What direction is the Canadian labour market going? Canadian Immigrant takes a look at current stats, and some of the in-demand professions today and for the future.
To look at the numbers, the jobs outlook in Canada is moving down a positive path.
This spring, the labour market saw a strong wave of new jobs, as hiring rose in the private sector, particularly in full-time work, according to Statistics Canada. And the national unemployment rate declined this July to 6.3 per cent. That’s the lowest rate since October 2008, before the onset of the 2008 global economic downturn.
Things are looking up. When you look at the past 12 months, employment rose by more than 2.1 per cent, or 353,500 jobs, the bulk of which have been in full-time work. In July alone, the economy created 35,100 full-time jobs while dropping 24,300 part-time jobs.
While the job gain in July was actually lower than the average over the previous few months, the numbers point to a healthy labour market.
There are also more job vacancies. That’s a good sign for newcomers looking for work, but not all industries are alike. Certain areas of the Canadian labour market are more in hiring mode than others. So, what are the top areas overall?
Statistics Canada’s July 2017 Labour Force Survey noted a rise in employment in wholesale and retail trade, continuing an upward trend since late 2016. And the number of people working in manufacturing rose by 14,000 this July, the third notable gain in five months. This increase in manufacturing was mainly in Quebec. Nationally, manufacturing jobs are up by more than three per cent compared to last year, translating to 53,000 jobs.
In transportation and warehousing, employment increased by 8,400 in July, largely in Ontario, again seeing an overall upward trend from last year.
Some industries are also reporting labour gaps. A need for workers in Ontario’s construction and agriculture sectors is the motivation behind the provincial immigration department’s new Employer Job Offer In-Demand Skills Stream. The focus is on the following jobs: installers and servicers, heavy equipment operators, farmhands, greenhouse and nursery labourers, construction workers, and butchers and meat handlers.
In British Columbia, health care remains a top industry. Not only is it one of the largest sectors in terms of number of workers, but it is also one of the fastest-growing industries, with employment growing at an average rate of 3.2 per cent each year in the past decade, according to WorkBC. Some of the top jobs include registered nurse, physiotherapist, occupational therapist, ultrasonographer, medical lab technologist, among others. Employment in the health sector is forecast to increase by an annual average rate of 2.3 per cent to 2025.
IT also continues to be a hot industry in B.C. and across Canada. According to Randstad Canada, the hottest technology trends of 2017 revolve around development and data analysis. Coding ability also remains incredibly in demand, due to slow growth of talent in this sector (Java is the most in-demand programming language, with SQL, C# and web development languages such as HTML, CSS and PHP not far behind.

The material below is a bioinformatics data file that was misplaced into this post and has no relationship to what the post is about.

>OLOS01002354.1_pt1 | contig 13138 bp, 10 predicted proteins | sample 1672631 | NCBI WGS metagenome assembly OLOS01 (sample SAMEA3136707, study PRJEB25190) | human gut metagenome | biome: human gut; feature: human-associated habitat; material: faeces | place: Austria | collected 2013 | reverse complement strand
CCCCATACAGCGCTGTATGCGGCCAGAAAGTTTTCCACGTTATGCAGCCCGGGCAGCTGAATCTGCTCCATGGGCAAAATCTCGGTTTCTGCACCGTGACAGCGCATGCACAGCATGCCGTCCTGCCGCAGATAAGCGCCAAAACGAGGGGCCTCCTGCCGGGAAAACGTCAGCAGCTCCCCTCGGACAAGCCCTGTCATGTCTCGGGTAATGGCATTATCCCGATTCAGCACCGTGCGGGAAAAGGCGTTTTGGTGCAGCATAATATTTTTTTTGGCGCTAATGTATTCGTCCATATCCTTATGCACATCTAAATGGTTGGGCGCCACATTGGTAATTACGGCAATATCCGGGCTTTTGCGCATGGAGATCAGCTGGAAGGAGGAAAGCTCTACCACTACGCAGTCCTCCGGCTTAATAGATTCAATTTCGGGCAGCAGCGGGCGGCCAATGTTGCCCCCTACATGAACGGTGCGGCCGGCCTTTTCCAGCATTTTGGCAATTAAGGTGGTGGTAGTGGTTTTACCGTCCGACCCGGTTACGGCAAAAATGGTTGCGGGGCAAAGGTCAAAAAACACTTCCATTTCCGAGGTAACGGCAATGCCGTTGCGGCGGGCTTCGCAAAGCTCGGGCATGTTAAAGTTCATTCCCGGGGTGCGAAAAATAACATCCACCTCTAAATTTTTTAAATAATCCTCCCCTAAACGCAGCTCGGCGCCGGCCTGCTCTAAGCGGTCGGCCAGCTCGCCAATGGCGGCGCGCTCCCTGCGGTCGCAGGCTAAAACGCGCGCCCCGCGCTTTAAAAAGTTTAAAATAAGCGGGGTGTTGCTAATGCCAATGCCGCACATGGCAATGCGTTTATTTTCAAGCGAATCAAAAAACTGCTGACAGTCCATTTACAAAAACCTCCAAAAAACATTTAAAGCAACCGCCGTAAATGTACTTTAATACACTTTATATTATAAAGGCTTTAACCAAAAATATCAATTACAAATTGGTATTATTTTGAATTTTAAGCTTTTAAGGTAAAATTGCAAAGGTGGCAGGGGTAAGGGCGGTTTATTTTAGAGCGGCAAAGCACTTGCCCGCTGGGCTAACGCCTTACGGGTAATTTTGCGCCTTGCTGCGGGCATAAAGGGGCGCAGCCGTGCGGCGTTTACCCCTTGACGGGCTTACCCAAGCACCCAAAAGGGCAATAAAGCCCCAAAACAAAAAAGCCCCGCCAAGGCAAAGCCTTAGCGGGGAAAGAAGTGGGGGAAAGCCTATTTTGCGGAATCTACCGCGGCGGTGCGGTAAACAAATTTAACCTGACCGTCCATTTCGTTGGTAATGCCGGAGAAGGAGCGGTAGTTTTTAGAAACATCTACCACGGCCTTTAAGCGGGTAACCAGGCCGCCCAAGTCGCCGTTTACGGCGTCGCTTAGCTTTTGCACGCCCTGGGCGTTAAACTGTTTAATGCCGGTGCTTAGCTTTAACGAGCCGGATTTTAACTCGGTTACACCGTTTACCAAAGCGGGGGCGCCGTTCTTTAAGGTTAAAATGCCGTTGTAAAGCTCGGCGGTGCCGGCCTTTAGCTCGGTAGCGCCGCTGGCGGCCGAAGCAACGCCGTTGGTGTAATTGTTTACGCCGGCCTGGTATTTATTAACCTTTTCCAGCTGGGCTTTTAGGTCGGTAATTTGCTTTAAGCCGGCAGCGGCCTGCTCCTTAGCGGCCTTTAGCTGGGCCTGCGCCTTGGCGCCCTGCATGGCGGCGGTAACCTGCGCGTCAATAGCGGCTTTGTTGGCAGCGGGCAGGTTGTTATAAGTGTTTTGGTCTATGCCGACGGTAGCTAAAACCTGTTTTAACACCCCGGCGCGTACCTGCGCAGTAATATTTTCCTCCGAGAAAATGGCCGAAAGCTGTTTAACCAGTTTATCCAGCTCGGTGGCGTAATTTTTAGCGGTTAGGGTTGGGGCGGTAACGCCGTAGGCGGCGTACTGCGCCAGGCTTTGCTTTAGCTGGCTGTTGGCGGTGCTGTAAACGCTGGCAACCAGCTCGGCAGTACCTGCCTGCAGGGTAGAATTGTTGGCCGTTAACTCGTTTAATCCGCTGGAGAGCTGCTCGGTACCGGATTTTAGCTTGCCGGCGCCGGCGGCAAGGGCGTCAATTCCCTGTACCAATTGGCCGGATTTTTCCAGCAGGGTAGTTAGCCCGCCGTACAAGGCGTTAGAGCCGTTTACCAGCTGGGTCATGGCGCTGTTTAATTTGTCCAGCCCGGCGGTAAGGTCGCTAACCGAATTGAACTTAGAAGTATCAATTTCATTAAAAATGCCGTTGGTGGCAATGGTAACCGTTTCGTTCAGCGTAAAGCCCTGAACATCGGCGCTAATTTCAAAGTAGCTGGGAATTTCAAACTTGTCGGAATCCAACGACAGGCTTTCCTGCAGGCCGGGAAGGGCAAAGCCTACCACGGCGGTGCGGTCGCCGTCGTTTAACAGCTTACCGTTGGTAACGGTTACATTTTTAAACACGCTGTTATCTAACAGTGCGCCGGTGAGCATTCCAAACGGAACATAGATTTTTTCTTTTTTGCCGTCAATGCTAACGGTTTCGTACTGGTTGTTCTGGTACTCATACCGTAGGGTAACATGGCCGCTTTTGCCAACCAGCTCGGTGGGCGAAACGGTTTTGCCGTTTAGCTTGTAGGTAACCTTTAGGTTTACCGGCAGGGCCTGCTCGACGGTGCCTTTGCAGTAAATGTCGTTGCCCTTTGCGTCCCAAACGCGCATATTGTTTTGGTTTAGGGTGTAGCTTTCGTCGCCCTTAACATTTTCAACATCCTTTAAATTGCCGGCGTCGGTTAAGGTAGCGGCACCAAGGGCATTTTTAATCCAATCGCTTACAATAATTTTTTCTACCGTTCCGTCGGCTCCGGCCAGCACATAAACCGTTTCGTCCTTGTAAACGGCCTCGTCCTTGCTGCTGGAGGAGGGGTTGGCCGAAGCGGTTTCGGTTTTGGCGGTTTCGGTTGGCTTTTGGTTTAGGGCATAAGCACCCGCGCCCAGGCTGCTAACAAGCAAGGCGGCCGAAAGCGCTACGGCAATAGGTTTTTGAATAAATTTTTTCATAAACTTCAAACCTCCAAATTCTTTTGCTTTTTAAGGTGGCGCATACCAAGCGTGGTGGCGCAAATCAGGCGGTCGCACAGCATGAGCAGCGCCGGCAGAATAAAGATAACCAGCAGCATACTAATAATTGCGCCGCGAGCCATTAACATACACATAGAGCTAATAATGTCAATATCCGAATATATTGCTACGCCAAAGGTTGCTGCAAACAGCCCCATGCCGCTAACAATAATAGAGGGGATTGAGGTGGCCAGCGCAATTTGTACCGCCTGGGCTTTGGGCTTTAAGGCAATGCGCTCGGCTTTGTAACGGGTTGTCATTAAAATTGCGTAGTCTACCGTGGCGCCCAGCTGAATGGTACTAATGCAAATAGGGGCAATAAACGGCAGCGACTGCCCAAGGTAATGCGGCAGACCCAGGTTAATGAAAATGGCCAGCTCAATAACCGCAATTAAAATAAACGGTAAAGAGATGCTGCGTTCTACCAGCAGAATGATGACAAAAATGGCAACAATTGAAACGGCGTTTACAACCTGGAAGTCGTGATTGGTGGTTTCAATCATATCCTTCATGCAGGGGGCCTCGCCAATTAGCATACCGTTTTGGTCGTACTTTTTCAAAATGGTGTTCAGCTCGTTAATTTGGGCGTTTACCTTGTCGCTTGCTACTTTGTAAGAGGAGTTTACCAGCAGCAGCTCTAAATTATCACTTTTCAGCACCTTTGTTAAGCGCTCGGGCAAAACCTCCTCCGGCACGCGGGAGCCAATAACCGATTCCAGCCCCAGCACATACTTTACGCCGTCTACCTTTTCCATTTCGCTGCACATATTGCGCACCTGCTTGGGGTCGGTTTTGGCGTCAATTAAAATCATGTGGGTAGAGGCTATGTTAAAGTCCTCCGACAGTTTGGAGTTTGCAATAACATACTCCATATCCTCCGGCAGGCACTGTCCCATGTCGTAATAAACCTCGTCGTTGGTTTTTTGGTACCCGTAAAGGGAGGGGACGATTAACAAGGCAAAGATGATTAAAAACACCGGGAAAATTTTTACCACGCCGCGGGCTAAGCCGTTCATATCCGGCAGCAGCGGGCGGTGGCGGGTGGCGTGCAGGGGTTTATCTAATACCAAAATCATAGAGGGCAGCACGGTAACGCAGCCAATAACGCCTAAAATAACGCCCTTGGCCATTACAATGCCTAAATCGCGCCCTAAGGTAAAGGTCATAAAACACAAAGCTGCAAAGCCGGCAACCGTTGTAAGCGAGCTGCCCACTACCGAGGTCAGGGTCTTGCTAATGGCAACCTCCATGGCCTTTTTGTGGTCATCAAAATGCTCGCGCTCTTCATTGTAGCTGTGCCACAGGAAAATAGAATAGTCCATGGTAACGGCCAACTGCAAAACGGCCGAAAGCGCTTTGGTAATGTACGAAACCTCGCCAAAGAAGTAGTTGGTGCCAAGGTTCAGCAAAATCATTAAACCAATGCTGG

Looking to the future nationally, we asked Employment and Social Development Canada what else we can expect, and the focus across the board seems to be on higher skilled workers. According to spokesperson Josh Bueckert, “Over the next few years, the best outlooks for the Canadian economy will be concentrated in many occupations, including those related to health, social sciences, business, finance and administration.”
For example, in Ontario, the best outlooks are for occupations requiring post-secondary credentials or management skills, particularly in natural and applied sciences, as well as in sales and services, explains Bueckert.
“For Alberta, occupations in education and agriculture will also experience good outlooks. Similarly, in British Columbia, occupations related to education, as well as manufacturing and utilities show the most promise.”
These trends indicate that jobseekers with a higher education and management skills, across a variety of sectors, have good prospects.
On the flip side, Bueckert points out that career opportunities are declining in some lower skilled work. “Over the next few years, occupations requiring at most a high school diploma or on-the-job training, especially in primary industries, including agriculture, mining, forestry, fishing and hunting, are expected to have the least favourable outlooks.”
What’s influencing such changes? “The labour market is influenced most by technological changes, including artificial intelligence and machine learning, posing challenges in terms of displacing workers,” Bueckert notes, adding that another challenge is ensuring that appropriate workers are in place to take advantage of these technologies (see our related story “Automation at work”).
“This trend is at the forefront with regards to the impacts on the labour market, while globalization and the effects of demographics and an aging workforce continue to have important consequences, [too].”
Published by Canadian Immigrant